Head, Face, Eyebrow, and Teeth Pain from Temporalis Muscle Trigger Points

Author: GUStrength

The temporalis is a large, thin fan-shaped muscle located on the side of the skull above and in front of the ear. It is a muscle of mastication, which means it is used for chewing and its precise role is is to elevate the mandible and so close the mouth, similar to the masseter. The masseter is the more powerful muscle. In fact, in relation to size, the masseter is the most powerful muscle in the body. However, the temporalis is very important as well and stays extremely busy.

The temporalis begins at the temporal bone of the skull but passes all the way down beneath zygomatic arch or cheek bone, and attaches to the mandible, so that it can not only assist the masseter in closing the jaw but also can retract the mandible. You can feel the contraction of the temporalis by placing your fingers right above your ear and clenching and unclenching your jaw. It is easy to see by this action just how hard the temporalis works. The facial muscles in general are easily overlooked, but are some of the busiest muscles in the body.

The temporalis originates on the temporal fossa, between the inferior temporal line of parietal bone and the infratemporal crest. It inserts onto the coronoid process of the mandible and the anterior ramus of the mandible. As mentioned, its actions are to elevate mandible, which closes the jaw, and, via its more horizontal fibers in the posterior part of the muscle, to retract mandible, which means to draw the mandible towards the rear. Trigger points can be activated in the temporalis by overworking the muscle itself, especially with bruxism or teeth clenching. The temporalis is commonly associated with TMJ problems. Trigger points can also be activated by trigger points in the sternocleidomastoid or masseter.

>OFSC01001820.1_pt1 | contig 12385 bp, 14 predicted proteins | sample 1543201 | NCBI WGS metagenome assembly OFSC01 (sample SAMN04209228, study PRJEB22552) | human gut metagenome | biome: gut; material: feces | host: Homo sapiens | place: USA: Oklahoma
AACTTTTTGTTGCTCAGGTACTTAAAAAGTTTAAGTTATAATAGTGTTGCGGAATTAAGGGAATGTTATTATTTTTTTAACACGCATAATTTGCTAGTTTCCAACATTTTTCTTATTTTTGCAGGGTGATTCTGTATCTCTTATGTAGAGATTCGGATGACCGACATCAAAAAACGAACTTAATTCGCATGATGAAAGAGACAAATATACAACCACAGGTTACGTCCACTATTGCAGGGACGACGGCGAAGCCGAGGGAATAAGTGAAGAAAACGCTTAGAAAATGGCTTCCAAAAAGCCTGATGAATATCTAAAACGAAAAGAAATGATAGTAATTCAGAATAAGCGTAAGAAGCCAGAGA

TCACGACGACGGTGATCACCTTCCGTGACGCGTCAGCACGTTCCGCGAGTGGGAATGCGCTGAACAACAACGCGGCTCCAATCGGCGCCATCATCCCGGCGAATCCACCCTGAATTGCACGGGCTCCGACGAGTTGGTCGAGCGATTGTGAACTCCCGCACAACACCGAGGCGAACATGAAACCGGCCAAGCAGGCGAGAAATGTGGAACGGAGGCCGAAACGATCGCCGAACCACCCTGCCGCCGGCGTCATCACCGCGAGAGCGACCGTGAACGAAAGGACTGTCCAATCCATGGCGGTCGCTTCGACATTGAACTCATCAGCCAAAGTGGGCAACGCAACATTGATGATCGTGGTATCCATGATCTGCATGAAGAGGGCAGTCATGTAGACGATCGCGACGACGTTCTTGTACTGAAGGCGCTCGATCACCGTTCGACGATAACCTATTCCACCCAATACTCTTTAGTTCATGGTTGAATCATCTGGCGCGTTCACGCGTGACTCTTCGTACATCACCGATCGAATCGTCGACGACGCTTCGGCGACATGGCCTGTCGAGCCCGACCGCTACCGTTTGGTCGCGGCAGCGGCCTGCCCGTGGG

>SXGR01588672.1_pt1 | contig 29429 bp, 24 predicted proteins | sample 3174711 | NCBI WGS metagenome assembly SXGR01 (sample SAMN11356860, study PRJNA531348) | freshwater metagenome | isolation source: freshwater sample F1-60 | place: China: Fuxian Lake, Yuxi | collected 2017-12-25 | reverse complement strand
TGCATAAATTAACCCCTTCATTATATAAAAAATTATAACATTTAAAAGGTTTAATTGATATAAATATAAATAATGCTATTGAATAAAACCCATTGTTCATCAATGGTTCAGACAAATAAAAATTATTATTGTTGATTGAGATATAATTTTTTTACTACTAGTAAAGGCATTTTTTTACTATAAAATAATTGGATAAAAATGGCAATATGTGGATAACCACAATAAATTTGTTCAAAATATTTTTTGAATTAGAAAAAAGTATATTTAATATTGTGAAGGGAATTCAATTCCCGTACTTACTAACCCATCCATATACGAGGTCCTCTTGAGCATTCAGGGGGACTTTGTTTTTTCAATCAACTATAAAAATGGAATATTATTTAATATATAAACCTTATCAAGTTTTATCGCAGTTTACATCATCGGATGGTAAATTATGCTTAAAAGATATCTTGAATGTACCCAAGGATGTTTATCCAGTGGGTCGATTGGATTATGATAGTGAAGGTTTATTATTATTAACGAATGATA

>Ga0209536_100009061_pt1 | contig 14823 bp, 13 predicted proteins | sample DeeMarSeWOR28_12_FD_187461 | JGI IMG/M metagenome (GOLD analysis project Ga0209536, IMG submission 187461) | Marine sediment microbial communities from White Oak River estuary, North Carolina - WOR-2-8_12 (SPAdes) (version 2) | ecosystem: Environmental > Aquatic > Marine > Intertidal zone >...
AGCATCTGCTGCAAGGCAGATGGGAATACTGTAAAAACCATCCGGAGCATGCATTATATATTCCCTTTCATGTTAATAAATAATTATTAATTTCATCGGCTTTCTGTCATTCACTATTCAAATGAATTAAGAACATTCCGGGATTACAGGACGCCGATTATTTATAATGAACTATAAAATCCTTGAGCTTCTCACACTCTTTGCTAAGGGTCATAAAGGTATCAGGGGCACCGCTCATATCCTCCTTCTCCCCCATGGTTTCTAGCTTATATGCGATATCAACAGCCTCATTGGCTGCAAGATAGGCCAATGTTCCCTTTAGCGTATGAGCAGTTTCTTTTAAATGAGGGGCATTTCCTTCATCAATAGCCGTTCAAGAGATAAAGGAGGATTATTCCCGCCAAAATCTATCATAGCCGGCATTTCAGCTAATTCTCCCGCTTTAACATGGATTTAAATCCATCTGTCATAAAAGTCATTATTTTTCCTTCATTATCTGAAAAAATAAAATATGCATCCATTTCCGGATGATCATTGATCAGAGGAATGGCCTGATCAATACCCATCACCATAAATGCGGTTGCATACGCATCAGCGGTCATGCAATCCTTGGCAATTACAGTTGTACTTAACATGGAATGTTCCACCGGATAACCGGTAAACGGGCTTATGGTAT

These trigger points must be dealt with before the trigger points in the temporalis can be resolved. Other causes are dental work or jaw work that requires long periods of jaw immobilization or cervical traction for neck pain. Excessive gum chewing can also be a problem, or, a cold draft of air on the side of the head as when you are are driving with an open car window in winter As well, anything that causes the teeth not to meet properly or that displaces the jaw. Other possibilities are tooth abscesses and chronic mouth breathing. In addition to the sternocleidomastoind and masster, the trapezius may also set up satellite trigger points. Temporalis trigger points cause head-pain and are a clinical feature of tension type headace of myofascial origin.

Head, Face, Eyebrow, and Teeth Pain from Temporalis Muscle Trigger Points

These are known as myogenic headaches. They refer pain to the head on the same side, and sometimes to the front of the head over the eyebrow, and sometimes to the front of the head over the eyebrow, and to the face and upper teeth. Other muscles that refer pain to the head and are a clinical feature of tension headache are the upper trapezius, sternocleidomastoid, suboccipital, splenius capitus and cervicus and some others. To self treat the trigger points, locate the tender points and massage with even strokes with supported fingers. It may help if you open your mouth slightly while doing so.

You can also try applying pressure to the trigger point while opening the mouth wide. Repeat several times and move on to the next trigger point. Be sure to find and treat other associated trigger points as covered in the article linked below. In this case, heat application may also be helpful as well. Sometimes, pain syndromes can be too complicated for you for treat by yourself.

Although self-treatment can be helpful, it is not always the best choice and if it fails, it does not mean that you are a failure. Do not hesitate to seek out professional help.

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